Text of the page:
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Argument that First Amendment only applies to Government not restricting speech

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posted on Mar, 22 2016 @ 12:26 PM
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Recently I have seen a lot of people on ATS and elsewhere make the point when discussing free speech that the first amendment only applies to the government restricting free speech, thereby making the argument that the first amendment does not apply to situations where individuals and not the government are attempting to shut down speech. A recent example would be in Arizona, where anti-Trump protesters blocked streets in order to prevent people from hearing Trump. Some people are claiming that because this was not the government shutting down people and instead just protesters, this is not a free speech issue. So lets look at the Amendment.

Congress shall make no law respecting an establishment of religion, or prohibiting the free exercise thereof; or abridging the freedom of speech, or of the press; or the right of the people peaceably to assemble, and to petition the Government for a redress of grievances.

The amendment does indeed explicitly restrict congress from these actions, so it would seem that perhaps people have a point. I feel that a closer look shows that individuals also do not have the right to curtail your freedom of speech, at least in most situations.

The amendment seems to suggest that people should have the right say what they want, and there was a fear because of dealings with the government in England that the government may eventually censor speech that was critical of themselves. The idea that people should have free speech in general though seems to be implied.

It seems to me ridiculous to suggest that a person then has the right to censor another individual, particularly if it is not on their private property. Sure, if someone comes into your house, and says something you do not like, you can make them leave. The reason for this is not because you have the right to censor others, it is because you have the right to your personal property, and to allow who is on it. If you ask someone to leave and they don't, they have now committed a crime of trespassing.

However, if it is not your property, you have no right to censor another person, unless what the person is saying somehow violates the law (making specific threats or something). We all have the right to free speech, even if people find it offensive. If you think a person has broken the law with their speech, you have the right to call the police, and they will make that determination. You do not have the right to break the law yourself in order to stop someones speech, or stop someone from hearing speech.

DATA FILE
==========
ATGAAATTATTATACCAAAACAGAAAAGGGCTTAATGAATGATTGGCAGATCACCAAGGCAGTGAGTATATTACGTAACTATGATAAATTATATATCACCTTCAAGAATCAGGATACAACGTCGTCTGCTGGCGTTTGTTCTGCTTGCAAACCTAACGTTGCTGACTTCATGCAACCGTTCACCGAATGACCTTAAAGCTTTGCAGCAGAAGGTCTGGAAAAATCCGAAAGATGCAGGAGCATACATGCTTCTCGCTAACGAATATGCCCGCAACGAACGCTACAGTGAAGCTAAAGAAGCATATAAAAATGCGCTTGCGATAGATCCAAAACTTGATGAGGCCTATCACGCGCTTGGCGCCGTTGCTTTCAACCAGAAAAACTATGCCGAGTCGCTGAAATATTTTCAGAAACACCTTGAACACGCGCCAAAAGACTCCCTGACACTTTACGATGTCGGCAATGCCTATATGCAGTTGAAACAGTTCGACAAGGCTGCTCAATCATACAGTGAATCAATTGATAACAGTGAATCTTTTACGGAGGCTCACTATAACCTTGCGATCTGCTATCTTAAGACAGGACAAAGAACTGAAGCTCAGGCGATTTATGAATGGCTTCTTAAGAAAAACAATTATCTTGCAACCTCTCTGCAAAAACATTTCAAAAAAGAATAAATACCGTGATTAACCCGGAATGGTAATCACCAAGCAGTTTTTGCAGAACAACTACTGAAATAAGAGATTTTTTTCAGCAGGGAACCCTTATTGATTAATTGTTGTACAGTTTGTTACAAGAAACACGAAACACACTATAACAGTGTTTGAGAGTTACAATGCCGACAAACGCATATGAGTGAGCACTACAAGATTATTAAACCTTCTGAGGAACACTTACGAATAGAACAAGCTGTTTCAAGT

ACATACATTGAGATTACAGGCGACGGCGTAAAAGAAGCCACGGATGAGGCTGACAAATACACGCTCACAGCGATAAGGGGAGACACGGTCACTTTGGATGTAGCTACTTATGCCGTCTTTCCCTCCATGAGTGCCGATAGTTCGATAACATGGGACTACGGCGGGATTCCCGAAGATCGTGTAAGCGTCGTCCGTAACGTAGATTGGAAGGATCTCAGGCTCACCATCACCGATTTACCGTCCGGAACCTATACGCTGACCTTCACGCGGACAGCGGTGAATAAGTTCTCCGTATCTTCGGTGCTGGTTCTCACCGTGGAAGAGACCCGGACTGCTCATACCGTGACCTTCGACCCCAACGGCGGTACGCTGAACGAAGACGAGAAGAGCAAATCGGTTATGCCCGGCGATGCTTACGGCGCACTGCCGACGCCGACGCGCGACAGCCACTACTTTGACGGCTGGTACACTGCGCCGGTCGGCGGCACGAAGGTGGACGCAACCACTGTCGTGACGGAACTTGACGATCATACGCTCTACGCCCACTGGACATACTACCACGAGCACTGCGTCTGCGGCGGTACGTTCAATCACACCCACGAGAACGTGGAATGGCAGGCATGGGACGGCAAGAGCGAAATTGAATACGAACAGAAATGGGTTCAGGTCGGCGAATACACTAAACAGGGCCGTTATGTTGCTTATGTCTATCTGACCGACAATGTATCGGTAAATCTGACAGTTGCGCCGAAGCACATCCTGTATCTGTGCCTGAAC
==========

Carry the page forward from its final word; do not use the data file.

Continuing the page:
The specific situation with the Trump protesters shows how absurd this is. These people broke the law by inhibiting travel on public property, in an attempt to control what people could hear or say. The argument that this is not a free speech issue is ridiculous. It may not be a first amendment issue, but people still have a right to free speech, and private people do not have the right to take that from you.

Look at what the rest of the amendment says, congress shall make no law restricting religion, does that mean well only congress may not do this, therefore as an individual you are free to restrict peoples religion? No, unless it is on your property. How about freedom of the press, individuals should be allowed to restrict it right? Again, no. So why do people keep bringing up that free speech is only from the government?

Lastly, this works both ways. Yes the Trump protesters were breaking the law and should have all been arrested, but that same principal should apply to Trump supporters who have hit people spaeking things they didn't like. You do not have the right to break the law because someone says something you don't like. It is up to the police or owners of the establishment to detain the people, not individuals.




posted on Mar, 22 2016 @ 12:32 PM
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Good points. Another issue is the morons who block roadways during their protests. They're actually guilty of a felony, each and every person. They're obstructing interstate commerce.



posted on Mar, 22 2016 @ 12:33 PM
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Your rights end where my rights begin and vice versa.

Just because you have the right to say something. Doesn't mean that someone else has to listen to it.



posted on Mar, 22 2016 @ 12:35 PM
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a reply to: Grambler

Our entire society is diminished by those that seek to suppress discussion...especially on sensitive topics such as race and intolerance. The problem is if people feel they aren't being heard or worse marginalized because of their views these things foment more anger and hatred and not less.

If we want a truly free society (which I do) we need to encourage all people to share their views...even when we might disagree with or find those views offensive. Technically, individuals can sensor others, but it isn't an enlightened position that they might think. In fact they are supporting a form of fascism and hate that they purportedly are trying to avoid.

As a Libertarian I will always take the side of personal liberty even if I don't like what is being said. Only through GIVING OTHERS their personal liberty can we maintain our own.



posted on Mar, 22 2016 @ 12:38 PM
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a reply to: Grambler

The problem is conflating free speech with the First Amendment. One is a universal moral principle, the other is a constitutional law of a particular country.